“We found it,” Ferris said. “Me and my buddies.”
“You corrupted it by keeping it and using it.”
“No! No! I didn’t!”
“It’s gone, Simon, so it doesn’t matter any more,” Armstrong Story said. “Where’s Emily?”
“Gone,” Ferris said, but Armstrong Story wasn’t sure if he was talking about Emily or the capsule. He was in a daze, eyes wide and staring, his body shaking now. “Oh, Jesus, Erika. Ray. All gone. What am I going to do?”
“You’ll live,” Armstrong Story said. He bowed at the waist to the bewildered man on the ground and turned away. Ferris knelt on the ground, looking at his hands.
“Would you like something to drink, Mr. Story?” The steward was pleasant and had red hair that accented her indigo skin. Her yellow eyes sparkled at him coyly. Dokseis were very plain in their interests and this one had paid particular attention to him since they’d departed the space station two days ago
“I would, yes,” he said to her. “Would you surprise me with something that you like?”
The Doksei steward smiled. “Of course. Are you allergic to anything?”
“Being alone at this point in my life,” he said.
She nodded and her hips swayed with promise as she walked down the aisle and talked to the other passengers. Armstrong Story closed his eyes and folded his hands over his chest. The hum of the starliner’s engines calmed him and he felt at peace.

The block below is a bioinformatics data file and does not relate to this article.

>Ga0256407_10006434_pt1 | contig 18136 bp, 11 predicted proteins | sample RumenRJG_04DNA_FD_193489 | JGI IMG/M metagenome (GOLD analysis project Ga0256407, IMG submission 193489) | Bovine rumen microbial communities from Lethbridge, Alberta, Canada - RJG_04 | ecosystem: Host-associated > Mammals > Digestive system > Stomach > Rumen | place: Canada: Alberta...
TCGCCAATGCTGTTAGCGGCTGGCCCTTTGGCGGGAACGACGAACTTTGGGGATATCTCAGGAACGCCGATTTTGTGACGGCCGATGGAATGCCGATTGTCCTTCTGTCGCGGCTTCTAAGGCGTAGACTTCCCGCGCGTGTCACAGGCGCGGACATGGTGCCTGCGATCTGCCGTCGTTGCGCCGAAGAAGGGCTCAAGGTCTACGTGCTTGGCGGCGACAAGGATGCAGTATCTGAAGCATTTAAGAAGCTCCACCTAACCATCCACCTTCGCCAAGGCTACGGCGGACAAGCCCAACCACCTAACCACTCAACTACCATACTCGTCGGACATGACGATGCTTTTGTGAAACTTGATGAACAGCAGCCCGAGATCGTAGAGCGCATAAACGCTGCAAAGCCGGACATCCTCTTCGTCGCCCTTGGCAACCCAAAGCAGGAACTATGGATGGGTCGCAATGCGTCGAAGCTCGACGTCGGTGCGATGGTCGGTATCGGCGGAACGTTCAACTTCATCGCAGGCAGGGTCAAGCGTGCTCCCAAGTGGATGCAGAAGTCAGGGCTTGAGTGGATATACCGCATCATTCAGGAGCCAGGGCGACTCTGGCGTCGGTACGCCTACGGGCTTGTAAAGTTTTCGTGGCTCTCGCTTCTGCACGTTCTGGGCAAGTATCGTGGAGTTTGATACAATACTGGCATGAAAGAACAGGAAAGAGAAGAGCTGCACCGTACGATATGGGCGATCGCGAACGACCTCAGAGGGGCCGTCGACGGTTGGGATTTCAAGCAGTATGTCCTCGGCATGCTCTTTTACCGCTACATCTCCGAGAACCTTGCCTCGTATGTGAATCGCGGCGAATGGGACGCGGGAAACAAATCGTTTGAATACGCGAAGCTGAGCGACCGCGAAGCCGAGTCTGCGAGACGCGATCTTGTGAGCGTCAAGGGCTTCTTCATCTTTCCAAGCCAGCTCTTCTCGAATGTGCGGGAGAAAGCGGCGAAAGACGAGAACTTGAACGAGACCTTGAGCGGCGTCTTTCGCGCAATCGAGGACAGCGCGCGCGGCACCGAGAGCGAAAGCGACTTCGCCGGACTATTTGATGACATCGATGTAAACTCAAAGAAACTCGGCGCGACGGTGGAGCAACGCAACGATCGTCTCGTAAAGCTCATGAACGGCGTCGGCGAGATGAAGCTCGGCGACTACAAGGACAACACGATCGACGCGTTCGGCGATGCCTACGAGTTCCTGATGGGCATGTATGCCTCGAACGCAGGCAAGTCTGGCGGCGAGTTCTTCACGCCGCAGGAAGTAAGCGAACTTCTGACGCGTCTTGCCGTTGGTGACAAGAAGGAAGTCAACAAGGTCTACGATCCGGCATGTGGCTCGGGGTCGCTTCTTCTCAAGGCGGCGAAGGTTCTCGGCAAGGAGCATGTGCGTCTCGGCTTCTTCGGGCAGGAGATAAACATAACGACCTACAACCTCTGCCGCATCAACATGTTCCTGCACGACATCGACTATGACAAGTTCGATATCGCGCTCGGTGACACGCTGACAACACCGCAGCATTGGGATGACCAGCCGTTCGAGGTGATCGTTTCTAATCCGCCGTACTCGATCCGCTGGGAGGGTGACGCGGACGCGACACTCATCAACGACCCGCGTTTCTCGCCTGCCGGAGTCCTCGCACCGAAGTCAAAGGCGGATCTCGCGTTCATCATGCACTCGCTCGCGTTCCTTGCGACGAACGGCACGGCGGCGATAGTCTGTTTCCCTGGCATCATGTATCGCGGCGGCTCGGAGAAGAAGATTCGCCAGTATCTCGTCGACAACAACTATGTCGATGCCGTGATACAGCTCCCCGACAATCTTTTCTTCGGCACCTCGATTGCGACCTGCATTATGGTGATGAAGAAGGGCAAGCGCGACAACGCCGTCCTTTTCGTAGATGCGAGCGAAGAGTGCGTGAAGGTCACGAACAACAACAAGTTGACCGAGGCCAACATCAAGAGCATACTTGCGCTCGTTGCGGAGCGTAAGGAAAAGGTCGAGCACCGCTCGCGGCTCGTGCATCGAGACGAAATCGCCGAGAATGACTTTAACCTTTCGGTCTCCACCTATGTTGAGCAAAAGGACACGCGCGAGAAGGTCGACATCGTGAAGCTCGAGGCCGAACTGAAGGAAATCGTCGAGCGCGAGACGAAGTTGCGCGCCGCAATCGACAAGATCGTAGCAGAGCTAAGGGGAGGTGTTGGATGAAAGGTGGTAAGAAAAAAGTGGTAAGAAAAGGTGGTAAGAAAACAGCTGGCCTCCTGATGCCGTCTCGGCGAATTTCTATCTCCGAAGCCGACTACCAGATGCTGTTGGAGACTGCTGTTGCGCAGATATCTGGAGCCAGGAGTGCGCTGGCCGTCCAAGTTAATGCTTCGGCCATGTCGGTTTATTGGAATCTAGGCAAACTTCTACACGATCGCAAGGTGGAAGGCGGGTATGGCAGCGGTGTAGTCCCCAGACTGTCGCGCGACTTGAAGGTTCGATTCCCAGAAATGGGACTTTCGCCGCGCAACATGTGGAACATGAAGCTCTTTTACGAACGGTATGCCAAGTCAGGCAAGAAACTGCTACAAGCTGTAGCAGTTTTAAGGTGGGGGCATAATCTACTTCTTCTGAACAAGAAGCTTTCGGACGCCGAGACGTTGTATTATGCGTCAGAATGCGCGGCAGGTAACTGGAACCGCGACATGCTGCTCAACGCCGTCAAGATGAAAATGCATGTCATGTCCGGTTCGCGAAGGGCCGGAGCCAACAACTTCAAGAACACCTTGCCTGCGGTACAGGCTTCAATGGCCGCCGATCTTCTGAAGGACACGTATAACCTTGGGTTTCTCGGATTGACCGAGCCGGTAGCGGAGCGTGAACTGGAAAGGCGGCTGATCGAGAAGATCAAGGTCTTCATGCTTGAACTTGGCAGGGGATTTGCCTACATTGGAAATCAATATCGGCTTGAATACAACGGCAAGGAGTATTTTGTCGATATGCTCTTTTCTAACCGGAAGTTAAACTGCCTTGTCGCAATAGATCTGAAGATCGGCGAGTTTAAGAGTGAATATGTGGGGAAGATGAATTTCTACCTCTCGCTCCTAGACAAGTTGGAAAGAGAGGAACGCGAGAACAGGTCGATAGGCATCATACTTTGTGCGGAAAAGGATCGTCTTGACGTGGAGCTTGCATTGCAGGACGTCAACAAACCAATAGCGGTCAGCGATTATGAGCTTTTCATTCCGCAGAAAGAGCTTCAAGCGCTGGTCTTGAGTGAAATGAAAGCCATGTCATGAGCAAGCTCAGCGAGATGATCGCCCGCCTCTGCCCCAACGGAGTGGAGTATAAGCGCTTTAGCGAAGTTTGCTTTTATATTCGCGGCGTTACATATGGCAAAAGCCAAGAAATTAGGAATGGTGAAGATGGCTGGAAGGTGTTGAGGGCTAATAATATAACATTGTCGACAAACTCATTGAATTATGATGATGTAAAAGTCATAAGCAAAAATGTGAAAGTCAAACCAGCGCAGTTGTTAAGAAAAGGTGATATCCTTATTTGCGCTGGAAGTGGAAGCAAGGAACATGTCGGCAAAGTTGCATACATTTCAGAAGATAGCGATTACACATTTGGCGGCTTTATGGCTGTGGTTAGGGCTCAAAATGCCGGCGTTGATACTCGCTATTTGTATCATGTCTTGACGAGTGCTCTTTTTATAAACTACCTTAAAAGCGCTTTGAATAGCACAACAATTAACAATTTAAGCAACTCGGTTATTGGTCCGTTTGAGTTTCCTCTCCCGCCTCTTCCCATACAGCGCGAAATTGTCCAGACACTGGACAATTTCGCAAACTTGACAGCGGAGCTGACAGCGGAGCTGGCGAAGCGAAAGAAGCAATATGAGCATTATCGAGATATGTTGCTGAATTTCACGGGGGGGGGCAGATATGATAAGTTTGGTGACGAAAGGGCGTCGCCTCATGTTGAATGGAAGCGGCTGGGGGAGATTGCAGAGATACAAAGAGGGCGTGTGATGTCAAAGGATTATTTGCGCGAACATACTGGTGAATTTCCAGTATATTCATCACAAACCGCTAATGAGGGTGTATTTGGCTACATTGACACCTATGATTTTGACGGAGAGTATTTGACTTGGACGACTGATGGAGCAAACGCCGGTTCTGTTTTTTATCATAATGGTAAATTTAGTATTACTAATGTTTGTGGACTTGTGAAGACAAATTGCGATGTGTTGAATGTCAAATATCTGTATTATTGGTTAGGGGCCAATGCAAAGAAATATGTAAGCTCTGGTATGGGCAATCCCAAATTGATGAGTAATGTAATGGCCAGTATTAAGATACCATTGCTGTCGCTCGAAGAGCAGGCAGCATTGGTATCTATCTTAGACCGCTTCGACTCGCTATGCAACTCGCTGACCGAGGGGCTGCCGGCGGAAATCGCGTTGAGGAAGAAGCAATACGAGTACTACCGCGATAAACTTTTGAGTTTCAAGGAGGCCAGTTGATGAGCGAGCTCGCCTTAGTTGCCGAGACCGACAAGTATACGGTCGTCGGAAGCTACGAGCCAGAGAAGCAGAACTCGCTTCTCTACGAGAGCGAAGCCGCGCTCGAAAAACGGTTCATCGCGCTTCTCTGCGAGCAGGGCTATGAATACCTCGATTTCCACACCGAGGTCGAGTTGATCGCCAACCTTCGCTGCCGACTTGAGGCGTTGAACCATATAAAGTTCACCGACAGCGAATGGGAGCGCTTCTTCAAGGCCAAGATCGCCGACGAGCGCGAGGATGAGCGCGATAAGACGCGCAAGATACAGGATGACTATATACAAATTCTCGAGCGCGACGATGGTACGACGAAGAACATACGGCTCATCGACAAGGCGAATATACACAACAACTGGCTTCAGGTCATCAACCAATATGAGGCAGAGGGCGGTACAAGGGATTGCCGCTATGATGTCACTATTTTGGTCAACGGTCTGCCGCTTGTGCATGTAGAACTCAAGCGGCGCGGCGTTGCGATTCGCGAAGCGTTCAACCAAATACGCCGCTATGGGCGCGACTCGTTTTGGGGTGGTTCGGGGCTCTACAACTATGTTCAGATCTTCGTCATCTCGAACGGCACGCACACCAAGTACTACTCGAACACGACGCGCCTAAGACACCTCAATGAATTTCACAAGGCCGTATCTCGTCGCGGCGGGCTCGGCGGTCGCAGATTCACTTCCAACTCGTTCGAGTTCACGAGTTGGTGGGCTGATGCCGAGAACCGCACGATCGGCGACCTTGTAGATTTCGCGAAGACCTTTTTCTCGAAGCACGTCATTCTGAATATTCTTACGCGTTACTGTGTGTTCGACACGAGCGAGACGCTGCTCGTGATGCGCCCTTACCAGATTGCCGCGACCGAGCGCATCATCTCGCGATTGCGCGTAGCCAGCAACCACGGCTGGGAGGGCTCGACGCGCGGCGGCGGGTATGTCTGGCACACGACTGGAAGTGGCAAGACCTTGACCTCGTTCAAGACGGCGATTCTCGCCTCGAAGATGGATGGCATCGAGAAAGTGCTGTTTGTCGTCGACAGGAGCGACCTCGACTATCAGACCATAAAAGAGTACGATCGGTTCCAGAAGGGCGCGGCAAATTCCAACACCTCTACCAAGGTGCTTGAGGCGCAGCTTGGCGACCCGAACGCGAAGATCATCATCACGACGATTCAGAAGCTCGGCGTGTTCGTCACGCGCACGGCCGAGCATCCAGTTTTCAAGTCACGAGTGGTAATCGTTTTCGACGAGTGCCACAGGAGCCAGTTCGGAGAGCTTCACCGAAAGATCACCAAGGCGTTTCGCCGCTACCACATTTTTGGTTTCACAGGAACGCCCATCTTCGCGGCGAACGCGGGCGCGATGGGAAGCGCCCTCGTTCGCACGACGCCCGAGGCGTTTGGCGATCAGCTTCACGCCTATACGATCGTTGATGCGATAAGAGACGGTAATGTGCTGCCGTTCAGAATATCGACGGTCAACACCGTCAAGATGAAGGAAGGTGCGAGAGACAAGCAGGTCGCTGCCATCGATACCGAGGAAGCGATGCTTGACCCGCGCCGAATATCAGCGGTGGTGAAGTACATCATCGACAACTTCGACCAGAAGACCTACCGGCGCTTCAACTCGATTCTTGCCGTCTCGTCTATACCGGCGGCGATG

The Lenzbat Jacob Kurtzberg had just made it into orbit on its way to AlayaKin when it collided with an meteor on a suicide dive into the atmosphere. The passengers were killed instantly and painlessly by the meteor’s impact and the cargo was scattered above the magnetosphere leaving the recipients to wonder where their papers and products might be. Those who had paid the seventeen hundred Khreids to insure their shipment would be that much richer, but others would lose livelihoods over the crash.
The torpedo that held the time capsule survived the impact. It was jarred and bounced as it escaped the fiery wreckage of the Lenzbat, but it floated in orbit turning over and over in a slow ballet. Inside the torpedo, the other packages disappeared one by one, slowly fading away. Finally all that was left was the package that held the time capsule. The little globe inside the box glowed coolly white and faded away its wrapping, now resting in one end of the torpedo and rolling gently to the other as it tumbled through its orbit.
Gravity finally took hold of the torpedo and pulled it back to earth. The flames of re-entry were cold and bright and it blazed a path across the dark sky, whistling as it fell. The time capsule was heavy in the front of the torpedo and glowed green. The torpedo tore through clouds, over oceans and mountains and then trees, finally crashing near a lake in a thunderous clap heard for miles.
Thanks for reading Sender.
©2010 By Jason Arnett.
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Noncommercial-No Derivative Works 3.0 United States